"In sharp contrast to the single-scene Akkadian cosmogonies discussed above are two lengthy narratives--Atrahasis (1,245 lines according to the third tablet of the Nur-Ava edition) and Enuma elish (ca. 1,100 lines in seven tables). In each the actual fashioning of the world is one part of a lengthy story. In Atrahasis the formation of humans occupies only lines +189-260+ of tablet I. In Enuma elish the opening theogony takes up only the first twenty lines of tablet I, and Marduk's formation of the cosmos fills the latter part of tablet IV to the middle of tablet VI." [OT:CAANEB, 73]
Here are some/most of the relevant cosmogonic lines from Atrahasis:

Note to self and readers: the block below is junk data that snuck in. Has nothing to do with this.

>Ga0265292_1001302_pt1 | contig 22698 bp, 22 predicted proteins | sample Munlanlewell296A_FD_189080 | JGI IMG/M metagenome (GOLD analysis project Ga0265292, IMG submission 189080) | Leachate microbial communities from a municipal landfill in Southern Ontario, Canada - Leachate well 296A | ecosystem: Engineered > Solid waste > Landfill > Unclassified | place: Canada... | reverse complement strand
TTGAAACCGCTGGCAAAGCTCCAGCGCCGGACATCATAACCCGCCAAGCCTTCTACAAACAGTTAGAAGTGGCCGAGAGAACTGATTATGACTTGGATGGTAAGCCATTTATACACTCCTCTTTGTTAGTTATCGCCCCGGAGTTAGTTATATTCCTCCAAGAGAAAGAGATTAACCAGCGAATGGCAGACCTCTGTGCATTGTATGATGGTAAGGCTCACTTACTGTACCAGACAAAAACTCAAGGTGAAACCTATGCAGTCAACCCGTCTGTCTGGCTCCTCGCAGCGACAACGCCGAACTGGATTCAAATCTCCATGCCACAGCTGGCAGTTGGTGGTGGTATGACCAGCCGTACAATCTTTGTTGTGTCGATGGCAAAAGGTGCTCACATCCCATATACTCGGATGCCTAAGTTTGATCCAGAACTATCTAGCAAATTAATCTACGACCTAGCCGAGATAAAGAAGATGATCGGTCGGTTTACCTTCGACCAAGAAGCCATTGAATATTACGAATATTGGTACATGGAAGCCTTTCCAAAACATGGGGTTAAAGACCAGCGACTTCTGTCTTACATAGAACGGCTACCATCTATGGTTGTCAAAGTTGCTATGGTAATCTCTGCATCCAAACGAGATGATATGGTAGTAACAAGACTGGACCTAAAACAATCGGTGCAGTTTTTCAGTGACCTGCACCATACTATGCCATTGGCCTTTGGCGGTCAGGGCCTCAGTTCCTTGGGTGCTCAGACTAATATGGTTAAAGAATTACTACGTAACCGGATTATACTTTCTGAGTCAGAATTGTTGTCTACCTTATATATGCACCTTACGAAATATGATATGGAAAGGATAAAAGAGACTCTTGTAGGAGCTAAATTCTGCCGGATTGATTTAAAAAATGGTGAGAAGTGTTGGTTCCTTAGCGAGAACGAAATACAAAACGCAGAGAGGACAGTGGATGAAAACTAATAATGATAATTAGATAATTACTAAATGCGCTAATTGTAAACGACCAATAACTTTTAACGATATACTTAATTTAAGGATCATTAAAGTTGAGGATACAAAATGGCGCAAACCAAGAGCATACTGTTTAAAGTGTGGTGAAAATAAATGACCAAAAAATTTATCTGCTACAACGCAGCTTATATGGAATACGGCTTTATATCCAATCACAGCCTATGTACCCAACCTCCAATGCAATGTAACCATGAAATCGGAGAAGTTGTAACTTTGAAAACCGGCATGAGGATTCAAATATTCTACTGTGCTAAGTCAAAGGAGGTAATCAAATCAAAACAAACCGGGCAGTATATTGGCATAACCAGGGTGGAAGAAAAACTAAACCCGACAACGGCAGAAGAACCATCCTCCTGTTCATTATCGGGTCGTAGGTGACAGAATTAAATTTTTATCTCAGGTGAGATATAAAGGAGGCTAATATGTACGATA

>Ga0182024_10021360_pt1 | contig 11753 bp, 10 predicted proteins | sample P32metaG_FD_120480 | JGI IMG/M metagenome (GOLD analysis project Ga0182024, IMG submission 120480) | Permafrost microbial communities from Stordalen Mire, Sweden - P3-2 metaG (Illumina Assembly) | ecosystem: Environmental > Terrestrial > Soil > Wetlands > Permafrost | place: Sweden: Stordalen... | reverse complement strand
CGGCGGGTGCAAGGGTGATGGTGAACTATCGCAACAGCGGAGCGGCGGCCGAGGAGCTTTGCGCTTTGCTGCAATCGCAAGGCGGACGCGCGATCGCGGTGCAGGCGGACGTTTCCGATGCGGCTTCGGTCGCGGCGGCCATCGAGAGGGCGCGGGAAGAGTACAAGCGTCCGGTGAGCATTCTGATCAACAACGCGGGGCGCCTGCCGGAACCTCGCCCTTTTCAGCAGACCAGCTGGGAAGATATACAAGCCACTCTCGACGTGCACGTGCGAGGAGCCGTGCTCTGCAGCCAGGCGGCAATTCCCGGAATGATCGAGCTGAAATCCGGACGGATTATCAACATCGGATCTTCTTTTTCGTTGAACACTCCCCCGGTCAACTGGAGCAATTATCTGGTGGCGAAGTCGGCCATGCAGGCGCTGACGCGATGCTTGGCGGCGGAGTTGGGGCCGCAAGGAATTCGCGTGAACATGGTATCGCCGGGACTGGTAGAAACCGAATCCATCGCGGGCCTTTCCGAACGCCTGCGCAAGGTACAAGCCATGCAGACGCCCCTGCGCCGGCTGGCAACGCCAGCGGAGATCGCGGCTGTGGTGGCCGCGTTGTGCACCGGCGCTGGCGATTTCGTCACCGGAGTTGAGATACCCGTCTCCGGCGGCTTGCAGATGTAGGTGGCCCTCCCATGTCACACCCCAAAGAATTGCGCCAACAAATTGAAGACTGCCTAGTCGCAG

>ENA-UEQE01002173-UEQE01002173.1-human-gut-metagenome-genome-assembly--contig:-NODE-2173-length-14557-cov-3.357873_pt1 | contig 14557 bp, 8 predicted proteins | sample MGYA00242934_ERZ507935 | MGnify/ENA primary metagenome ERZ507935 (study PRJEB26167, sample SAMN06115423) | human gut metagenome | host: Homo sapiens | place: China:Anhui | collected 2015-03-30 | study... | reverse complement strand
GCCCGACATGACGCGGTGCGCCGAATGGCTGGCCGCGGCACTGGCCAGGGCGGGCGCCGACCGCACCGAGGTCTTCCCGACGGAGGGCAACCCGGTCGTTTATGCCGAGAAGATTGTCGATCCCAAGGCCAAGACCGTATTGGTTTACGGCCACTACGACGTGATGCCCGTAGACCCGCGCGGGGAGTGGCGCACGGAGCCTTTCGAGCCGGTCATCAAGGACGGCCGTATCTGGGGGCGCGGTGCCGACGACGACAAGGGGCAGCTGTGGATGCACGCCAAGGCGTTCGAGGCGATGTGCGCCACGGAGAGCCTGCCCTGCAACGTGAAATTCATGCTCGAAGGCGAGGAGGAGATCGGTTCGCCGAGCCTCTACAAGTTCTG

189 While [Belet-ili,
the birth-goddess], is present,
“[Belet–ili, the midwife], is
The standard work on Atrahasis is that by Lambert and Millard [OT:AHBSF], and below is their summary of the cosmogonic material.
[As you read this, contrast it with the simple biblical story:
Then God said, “Let us make humankind in our image, according to our likeness; and let them have dominion over the fish of the sea, and over the birds of the air, and over the cattle, and over all the wild animals of the earth, and over every creeping thing that creeps upon the earth.” So God created humankind in his image, in the image of God he created them; male and female he created them." and "then the Lord God formed man from the dust of the ground, and breathed into his nostrils the breath of life; and the man became a living being... So the Lord God caused a deep sleep to fall upon the man, and he slept; then he took one of his ribs and closed up its place with flesh. And the rib that the Lord God had taken from the man he made into a woman and brought her to the man.